“It became this momentum because it was the right thing to do and what our fans were telling us,” Graham said. “It’s what we felt on match day. It’s the things we heard from Tommy Dutra and Brian Schmetzer and Jimmy Gabriel and all these people who chose to settle roots and stay in Seattle because of that connection. That is who we are today, but it’s not codified in our brand DNA. It exists because of the individuals and this is the exercise to embrace who we are formally, not only from a brand identity perspective but a visual brand perspective.
“We are in a very different place in 2022 than we were in 2009. When this came to life, it was before we played a single minute, before we won a singular match or before knew who we were and what this thing could be. We now have a lot of years of experience, some amazing successes and some incredible learnings along the way to evolve this.”
Although unsaid, the obvious hope of the Sounders is to create a new mark that conjures both a sense of nostalgia and points to a glorious future. There’s also an acknowledgment that this is not an easy task and that you don’t need to look very hard to find examples of teams who botched this.
To get it right, the Sounders are focused on the process. It’s not enough to solicit feedback from fans — they want to hear from everyone who has an opinion. This won’t just be about voting on the design they like best, it will be deeper and multi-layered. They want to know what people like about the current mark and what they don’t like; what should be kept from the past and what should be discarded; the March to the 50th website is as much a vibe check as a questionnaire and is just the first part of the process.
If this feels a little “uncomfortable”, Graham said that’s a good thing.
“Rebrands are inherently loaded because they start from a place of design, instead of a place of soul,” Graham said. “What we’re talking about is the soul of this club and the soul of this community. If we can capture what those two things are and can understand what visual components represent those two things, that will be a really good place to be in. We’ve seen global soccer teams lose some rebrands. The premise of where we are starting is fundamentally different than some of those others. The premise of where we are is we’re embracing our history that weren’t contemplated at the beginning as opposed to moving away from them.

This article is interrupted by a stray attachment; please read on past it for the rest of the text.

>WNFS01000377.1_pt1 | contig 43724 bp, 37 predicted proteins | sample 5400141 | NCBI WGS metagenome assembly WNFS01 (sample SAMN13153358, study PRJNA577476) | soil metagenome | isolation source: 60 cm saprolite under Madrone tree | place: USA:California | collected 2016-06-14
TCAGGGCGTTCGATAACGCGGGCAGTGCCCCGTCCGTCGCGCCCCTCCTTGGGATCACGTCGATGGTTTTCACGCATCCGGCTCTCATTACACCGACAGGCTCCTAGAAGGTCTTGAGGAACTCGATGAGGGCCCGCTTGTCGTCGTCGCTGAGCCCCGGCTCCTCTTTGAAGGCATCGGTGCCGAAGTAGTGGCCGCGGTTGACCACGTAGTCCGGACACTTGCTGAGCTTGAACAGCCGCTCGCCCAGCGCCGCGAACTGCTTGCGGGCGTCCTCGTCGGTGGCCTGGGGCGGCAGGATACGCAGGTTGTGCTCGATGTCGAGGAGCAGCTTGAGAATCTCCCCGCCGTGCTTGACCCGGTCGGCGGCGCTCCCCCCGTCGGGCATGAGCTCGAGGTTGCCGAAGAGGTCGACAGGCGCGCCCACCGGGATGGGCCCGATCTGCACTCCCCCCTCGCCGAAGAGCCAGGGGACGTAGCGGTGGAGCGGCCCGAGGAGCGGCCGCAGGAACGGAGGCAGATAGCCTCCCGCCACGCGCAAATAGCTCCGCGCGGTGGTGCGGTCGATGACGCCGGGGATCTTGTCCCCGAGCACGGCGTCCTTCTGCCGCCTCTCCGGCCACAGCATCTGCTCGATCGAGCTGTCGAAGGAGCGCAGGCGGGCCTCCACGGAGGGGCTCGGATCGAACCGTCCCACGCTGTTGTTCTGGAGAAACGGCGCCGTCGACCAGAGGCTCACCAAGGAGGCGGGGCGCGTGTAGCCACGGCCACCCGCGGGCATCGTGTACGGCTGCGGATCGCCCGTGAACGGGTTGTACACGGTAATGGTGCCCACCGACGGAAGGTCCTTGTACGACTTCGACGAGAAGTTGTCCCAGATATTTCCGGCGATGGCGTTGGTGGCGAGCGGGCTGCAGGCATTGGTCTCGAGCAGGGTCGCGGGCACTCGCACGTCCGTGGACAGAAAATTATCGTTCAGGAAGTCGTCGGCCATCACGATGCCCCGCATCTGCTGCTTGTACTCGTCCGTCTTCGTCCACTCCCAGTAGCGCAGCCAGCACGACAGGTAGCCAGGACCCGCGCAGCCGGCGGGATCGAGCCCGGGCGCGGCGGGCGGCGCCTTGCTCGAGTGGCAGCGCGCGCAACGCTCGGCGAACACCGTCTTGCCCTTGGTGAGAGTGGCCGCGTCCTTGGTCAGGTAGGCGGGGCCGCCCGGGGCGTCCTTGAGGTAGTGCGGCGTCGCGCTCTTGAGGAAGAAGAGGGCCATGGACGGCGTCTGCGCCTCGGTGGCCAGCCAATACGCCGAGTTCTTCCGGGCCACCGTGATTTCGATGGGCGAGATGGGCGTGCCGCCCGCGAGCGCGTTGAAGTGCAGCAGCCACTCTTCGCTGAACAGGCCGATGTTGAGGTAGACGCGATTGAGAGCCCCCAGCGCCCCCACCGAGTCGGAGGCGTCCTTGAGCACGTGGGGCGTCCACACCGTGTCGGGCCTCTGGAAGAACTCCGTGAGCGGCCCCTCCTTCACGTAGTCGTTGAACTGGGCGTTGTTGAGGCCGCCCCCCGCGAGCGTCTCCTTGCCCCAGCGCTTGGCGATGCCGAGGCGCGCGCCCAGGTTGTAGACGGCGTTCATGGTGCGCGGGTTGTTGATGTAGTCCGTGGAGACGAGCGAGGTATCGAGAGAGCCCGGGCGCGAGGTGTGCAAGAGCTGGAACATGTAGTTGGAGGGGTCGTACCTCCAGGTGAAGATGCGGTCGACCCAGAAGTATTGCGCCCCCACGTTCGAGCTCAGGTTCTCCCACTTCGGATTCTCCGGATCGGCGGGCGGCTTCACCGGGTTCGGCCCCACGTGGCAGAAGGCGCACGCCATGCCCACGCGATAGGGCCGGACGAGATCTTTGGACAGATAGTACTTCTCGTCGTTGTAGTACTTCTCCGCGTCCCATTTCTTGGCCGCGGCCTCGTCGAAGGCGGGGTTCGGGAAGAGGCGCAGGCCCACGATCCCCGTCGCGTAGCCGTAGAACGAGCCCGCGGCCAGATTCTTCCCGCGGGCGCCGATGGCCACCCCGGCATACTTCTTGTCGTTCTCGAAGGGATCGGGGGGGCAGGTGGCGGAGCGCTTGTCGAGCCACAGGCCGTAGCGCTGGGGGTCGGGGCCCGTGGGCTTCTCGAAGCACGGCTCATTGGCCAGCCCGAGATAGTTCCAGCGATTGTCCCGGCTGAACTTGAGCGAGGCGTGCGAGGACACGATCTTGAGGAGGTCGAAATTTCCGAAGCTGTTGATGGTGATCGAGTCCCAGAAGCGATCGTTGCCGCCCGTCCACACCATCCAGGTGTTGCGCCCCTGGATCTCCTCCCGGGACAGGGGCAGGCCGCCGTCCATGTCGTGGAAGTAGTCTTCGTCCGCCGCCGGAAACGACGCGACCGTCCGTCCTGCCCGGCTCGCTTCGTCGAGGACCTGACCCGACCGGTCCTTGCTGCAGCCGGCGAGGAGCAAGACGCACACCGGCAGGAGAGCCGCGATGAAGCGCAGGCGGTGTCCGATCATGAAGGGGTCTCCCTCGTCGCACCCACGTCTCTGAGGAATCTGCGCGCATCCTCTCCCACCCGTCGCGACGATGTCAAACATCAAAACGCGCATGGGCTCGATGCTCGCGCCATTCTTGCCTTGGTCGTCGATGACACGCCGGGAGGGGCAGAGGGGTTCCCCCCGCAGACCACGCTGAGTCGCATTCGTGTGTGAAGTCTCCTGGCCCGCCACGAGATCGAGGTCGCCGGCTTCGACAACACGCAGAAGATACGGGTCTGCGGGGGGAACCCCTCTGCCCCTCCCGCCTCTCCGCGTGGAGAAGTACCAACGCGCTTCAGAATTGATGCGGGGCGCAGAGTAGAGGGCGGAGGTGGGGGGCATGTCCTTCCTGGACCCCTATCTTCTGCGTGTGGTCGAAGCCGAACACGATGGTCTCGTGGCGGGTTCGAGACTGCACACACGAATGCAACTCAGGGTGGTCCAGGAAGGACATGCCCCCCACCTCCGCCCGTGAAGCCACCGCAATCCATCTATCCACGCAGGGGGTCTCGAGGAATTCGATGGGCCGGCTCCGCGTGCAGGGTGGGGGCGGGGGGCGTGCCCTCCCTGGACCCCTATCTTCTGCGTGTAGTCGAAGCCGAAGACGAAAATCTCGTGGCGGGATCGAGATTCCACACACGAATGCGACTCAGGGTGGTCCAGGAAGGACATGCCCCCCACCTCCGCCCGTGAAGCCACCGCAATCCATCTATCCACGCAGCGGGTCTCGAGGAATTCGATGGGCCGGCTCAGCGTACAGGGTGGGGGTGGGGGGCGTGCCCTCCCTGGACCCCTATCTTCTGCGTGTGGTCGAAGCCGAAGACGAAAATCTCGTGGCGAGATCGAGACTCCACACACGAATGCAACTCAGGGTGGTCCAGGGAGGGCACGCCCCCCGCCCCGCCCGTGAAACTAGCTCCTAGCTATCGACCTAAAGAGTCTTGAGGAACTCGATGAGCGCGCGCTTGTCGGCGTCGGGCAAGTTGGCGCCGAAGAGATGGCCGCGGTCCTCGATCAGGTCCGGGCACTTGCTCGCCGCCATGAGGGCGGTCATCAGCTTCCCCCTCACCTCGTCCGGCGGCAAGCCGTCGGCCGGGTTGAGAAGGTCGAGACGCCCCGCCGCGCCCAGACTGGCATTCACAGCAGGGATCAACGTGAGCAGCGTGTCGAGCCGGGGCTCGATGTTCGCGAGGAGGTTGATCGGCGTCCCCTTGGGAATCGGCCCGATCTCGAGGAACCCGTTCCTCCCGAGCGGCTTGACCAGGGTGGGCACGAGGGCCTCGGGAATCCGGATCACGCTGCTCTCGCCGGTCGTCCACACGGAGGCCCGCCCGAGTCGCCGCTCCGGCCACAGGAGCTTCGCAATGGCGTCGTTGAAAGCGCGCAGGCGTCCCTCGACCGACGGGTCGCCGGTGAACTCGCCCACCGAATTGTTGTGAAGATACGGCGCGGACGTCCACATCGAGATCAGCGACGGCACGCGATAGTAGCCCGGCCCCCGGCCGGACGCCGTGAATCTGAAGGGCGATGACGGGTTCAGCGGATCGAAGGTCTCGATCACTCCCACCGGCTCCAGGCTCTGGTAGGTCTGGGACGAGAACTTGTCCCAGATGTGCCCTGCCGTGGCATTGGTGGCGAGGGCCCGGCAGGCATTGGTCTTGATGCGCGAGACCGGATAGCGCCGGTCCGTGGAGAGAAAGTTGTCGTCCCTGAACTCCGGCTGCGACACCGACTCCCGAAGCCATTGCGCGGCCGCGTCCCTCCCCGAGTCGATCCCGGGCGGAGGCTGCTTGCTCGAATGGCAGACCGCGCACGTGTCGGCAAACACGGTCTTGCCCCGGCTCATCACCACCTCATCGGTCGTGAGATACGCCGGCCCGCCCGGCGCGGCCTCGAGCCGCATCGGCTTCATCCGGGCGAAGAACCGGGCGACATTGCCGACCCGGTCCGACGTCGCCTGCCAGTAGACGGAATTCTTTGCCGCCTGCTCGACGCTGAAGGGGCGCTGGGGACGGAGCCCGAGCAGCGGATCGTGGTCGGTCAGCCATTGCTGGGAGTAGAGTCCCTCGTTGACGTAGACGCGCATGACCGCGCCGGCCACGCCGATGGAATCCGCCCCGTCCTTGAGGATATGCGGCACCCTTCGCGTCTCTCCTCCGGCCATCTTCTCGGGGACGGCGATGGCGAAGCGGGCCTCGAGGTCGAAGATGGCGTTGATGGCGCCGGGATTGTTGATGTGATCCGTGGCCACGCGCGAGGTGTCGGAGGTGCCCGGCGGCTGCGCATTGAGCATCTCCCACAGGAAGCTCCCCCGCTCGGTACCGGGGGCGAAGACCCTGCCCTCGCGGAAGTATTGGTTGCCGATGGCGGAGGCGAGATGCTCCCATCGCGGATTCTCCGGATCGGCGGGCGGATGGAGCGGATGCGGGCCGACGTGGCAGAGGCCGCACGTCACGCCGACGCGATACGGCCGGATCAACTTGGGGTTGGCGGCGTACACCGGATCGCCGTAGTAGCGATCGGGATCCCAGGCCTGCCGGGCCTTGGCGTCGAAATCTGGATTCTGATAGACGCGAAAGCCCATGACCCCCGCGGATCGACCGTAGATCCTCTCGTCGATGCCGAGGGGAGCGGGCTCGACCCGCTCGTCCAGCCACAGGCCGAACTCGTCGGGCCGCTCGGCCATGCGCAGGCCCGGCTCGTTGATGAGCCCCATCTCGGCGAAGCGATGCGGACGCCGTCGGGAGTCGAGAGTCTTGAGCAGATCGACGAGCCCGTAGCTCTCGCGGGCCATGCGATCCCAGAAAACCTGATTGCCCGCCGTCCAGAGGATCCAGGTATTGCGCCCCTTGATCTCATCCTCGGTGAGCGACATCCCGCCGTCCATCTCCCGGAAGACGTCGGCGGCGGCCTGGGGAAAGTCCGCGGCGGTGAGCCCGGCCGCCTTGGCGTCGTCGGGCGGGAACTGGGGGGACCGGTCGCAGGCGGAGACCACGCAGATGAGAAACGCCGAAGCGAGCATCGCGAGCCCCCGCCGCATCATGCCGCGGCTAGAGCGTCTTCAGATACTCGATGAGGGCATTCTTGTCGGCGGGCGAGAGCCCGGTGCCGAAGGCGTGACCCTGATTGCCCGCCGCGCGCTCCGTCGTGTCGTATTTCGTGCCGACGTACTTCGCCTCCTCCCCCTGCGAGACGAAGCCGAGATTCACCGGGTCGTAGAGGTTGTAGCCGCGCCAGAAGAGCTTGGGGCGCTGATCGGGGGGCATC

“I feel like that premise is very ‘Sounders.’ It feels uncomfortable. Uncomfortable is good. If there wasn’t discomfort we wouldn’t be looking ourselves in the mirror.”
The March to the 50th website has been taking feedback for a couple weeks and will apparently stay open a bit longer. Once it closes, the Sounders will go through the reams of data and try to make sense of it. Eventually, that will be passed on to the design firms they’ve contracted with and they’ll get to work on actual marks.
Even if they find out that fans really like the status quo, the plan is to at least add some secondary and tertiary marks — similar to Seattle Kraken’s multi-armed design system — to give the Sounders a bit more flexibility.
As for specific designs, that’s very much an open question. Short of keeping the crest intact, the Sounders seem open to the possibility of keeping the Space Needle at the center of the design. Maybe they bring back the orca in some capacity? Mount Rainier/Tahoma is probably the most visually striking and certainly the most timeless part of the Seattle skyline; is there a way to make that feel unique when the Vancouver Whitecaps and Colorado Rapids already use mountain iconography? Even though Rave Green is new to the MLS era of the Sounders has it become a core element of the current brand?
Personally, I love some of the designs I’ve seen from Jasmine Woo and think her fin-focused crest checks a lot of my boxes.
As an amateur design nerd, I’m also just kinda excited about this process. I think it’s great that the Sounders are embarking on this journey and seem to be coming at with an open mind. I sincerely believe it’s a chance for fans to share their voice and be involved with something that should be around for at least another generation. At the very least, it’s a chance for us all to consider what we find important about a club’s identity.
“It doesn’t matter what’s right or wrong, it’s helping those things come to life,” Graham said. “As much as we are at a critical juncture for our club, our city is in the same place. Our community looks very different from how it looked in 2008. A crest is an illustration of this club. We need to be open to evolving and open to inputs from our fans and where this city is going.”